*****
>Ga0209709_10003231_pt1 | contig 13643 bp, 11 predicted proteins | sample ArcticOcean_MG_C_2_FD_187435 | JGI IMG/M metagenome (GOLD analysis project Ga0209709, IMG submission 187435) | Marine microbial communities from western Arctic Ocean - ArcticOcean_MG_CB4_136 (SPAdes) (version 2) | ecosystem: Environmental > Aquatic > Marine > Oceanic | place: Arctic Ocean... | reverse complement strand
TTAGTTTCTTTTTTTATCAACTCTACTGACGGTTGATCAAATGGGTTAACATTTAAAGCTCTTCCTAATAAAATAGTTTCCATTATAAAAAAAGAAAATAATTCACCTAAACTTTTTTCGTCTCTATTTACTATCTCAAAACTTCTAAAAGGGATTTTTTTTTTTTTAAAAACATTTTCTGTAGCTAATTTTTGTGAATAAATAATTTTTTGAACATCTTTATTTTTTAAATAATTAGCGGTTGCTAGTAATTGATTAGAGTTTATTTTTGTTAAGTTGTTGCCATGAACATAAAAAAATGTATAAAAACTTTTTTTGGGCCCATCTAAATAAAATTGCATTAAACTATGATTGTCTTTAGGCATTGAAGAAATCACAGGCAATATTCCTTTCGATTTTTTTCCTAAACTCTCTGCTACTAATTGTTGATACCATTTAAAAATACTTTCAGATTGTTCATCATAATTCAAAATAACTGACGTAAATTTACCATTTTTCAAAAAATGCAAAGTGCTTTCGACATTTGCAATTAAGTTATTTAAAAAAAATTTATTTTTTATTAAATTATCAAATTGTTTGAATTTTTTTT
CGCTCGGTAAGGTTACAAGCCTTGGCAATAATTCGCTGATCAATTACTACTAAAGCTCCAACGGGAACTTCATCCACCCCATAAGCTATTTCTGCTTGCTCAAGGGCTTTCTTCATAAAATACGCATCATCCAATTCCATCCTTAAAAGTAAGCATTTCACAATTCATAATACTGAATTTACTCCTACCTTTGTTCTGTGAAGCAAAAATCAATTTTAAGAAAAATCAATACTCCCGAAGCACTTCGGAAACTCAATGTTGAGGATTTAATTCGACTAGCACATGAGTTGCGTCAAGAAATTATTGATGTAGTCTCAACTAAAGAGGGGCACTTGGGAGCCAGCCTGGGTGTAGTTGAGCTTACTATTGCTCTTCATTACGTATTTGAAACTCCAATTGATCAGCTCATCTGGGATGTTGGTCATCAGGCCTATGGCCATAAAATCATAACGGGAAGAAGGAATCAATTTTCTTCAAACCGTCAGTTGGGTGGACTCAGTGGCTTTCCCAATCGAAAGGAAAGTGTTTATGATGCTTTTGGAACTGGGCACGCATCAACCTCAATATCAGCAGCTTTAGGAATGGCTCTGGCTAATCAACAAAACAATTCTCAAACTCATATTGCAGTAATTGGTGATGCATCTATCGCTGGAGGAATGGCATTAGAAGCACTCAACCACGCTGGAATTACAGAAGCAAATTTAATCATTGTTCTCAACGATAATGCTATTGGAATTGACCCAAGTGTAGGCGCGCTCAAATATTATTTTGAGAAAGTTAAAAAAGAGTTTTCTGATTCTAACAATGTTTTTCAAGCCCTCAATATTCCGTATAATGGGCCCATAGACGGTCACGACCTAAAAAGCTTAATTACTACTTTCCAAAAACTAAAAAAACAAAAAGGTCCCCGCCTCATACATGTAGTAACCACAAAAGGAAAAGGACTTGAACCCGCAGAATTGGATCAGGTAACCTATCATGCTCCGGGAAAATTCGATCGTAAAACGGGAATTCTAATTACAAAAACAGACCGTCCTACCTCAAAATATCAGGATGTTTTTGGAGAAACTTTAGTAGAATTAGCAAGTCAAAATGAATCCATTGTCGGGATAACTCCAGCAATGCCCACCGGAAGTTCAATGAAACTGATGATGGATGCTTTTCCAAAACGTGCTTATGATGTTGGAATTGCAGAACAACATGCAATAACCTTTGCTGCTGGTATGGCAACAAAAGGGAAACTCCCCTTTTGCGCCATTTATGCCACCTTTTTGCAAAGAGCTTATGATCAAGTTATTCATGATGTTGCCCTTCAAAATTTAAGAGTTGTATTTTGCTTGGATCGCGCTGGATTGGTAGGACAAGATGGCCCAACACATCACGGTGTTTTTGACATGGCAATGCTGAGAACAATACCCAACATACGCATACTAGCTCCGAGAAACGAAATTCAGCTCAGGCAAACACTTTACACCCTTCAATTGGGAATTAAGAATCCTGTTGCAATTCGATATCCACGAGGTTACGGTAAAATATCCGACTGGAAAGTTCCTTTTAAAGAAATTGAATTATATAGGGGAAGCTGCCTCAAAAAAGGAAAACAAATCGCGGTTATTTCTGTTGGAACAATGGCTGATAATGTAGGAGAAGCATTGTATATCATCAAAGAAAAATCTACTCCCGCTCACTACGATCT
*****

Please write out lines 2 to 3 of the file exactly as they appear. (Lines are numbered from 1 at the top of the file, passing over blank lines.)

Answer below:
TTAGTTTCTTTTTTTATCAACTCTACTGACGGTTGATCAAATGGGTTAACATTTAAAGCTCTTCCTAATAAAATAGTTTCCATTATAAAAAAAGAAAATAATTCACCTAAACTTTTTTCGTCTCTATTTACTATCTCAAAACTTCTAAAAGGGATTTTTTTTTTTTTAAAAACATTTTCTGTAGCTAATTTTTGTGAATAAATAATTTTTTGAACATCTTTATTTTTTAAATAATTAGCGGTTGCTAGTAATTGATTAGAGTTTATTTTTGTTAAGTTGTTGCCATGAACATAAAAAAATGTATAAAAACTTTTTTTGGGCCCATCTAAATAAAATTGCATTAAACTATGATTGTCTTTAGGCATTGAAGAAATCACAGGCAATATTCCTTTCGATTTTTTTCCTAAACTCTCTGCTACTAATTGTTGATACCATTTAAAAATACTTTCAGATTGTTCATCATAATTCAAAATAACTGACGTAAATTTACCATTTTTCAAAAAATGCAAAGTGCTTTCGACATTTGCAATTAAGTTATTTAAAAAAAATTTATTTTTTATTAAATTATCAAATTGTTTGAATTTTTTTT
CGCTCGGTAAGGTTACAAGCCTTGGCAATAATTCGCTGATCAATTACTACTAAAGCTCCAACGGGAACTTCATCCACCCCATAAGCTATTTCTGCTTGCTCAAGGGCTTTCTTCATAAAATACGCATCATCCAATTCCATCCTTAAAAGTAAGCATTTCACAATTCATAATACTGAATTTACTCCTACCTTTGTTCTGTGAAGCAAAAATCAATTTTAAGAAAAATCAATACTCCCGAAGCACTTCGGAAACTCAATGTTGAGGATTTAATTCGACTAGCACATGAGTTGCGTCAAGAAATTATTGATGTAGTCTCAACTAAAGAGGGGCACTTGGGAGCCAGCCTGGGTGTAGTTGAGCTTACTATTGCTCTTCATTACGTATTTGAAACTCCAATTGATCAGCTCATCTGGGATGTTGGTCATCAGGCCTATGGCCATAAAATCATAACGGGAAGAAGGAATCAATTTTCTTCAAACCGTCAGTTGGGTGGACTCAGTGGCTTTCCCAATCGAAAGGAAAGTGTTTATGATGCTTTTGGAACTGGGCACGCATCAACCTCAATATCAGCAGCTTTAGGAATGGCTCTGGCTAATCAACAAAACAATTCTCAAACTCATATTGCAGTAATTGGTGATGCATCTATCGCTGGAGGAATGGCATTAGAAGCACTCAACCACGCTGGAATTACAGAAGCAAATTTAATCATTGTTCTCAACGATAATGCTATTGGAATTGACCCAAGTGTAGGCGCGCTCAAATATTATTTTGAGAAAGTTAAAAAAGAGTTTTCTGATTCTAACAATGTTTTTCAAGCCCTCAATATTCCGTATAATGGGCCCATAGACGGTCACGACCTAAAAAGCTTAATTACTACTTTCCAAAAACTAAAAAAACAAAAAGGTCCCCGCCTCATACATGTAGTAACCACAAAAGGAAAAGGACTTGAACCCGCAGAATTGGATCAGGTAACCTATCATGCTCCGGGAAAATTCGATCGTAAAACGGGAATTCTAATTACAAAAACAGACCGTCCTACCTCAAAATATCAGGATGTTTTTGGAGAAACTTTAGTAGAATTAGCAAGTCAAAATGAATCCATTGTCGGGATAACTCCAGCAATGCCCACCGGAAGTTCAATGAAACTGATGATGGATGCTTTTCCAAAACGTGCTTATGATGTTGGAATTGCAGAACAACATGCAATAACCTTTGCTGCTGGTATGGCAACAAAAGGGAAACTCCCCTTTTGCGCCATTTATGCCACCTTTTTGCAAAGAGCTTATGATCAAGTTATTCATGATGTTGCCCTTCAAAATTTAAGAGTTGTATTTTGCTTGGATCGCGCTGGATTGGTAGGACAAGATGGCCCAACACATCACGGTGTTTTTGACATGGCAATGCTGAGAACAATACCCAACATACGCATACTAGCTCCGAGAAACGAAATTCAGCTCAGGCAAACACTTTACACCCTTCAATTGGGAATTAAGAATCCTGTTGCAATTCGATATCCACGAGGTTACGGTAAAATATCCGACTGGAAAGTTCCTTTTAAAGAAATTGAATTATATAGGGGAAGCTGCCTCAAAAAAGGAAAACAAATCGCGGTTATTTCTGTTGGAACAATGGCTGATAATGTAGGAGAAGCATTGTATATCATCAAAGAAAAATCTACTCCCGCTCACTACGATCT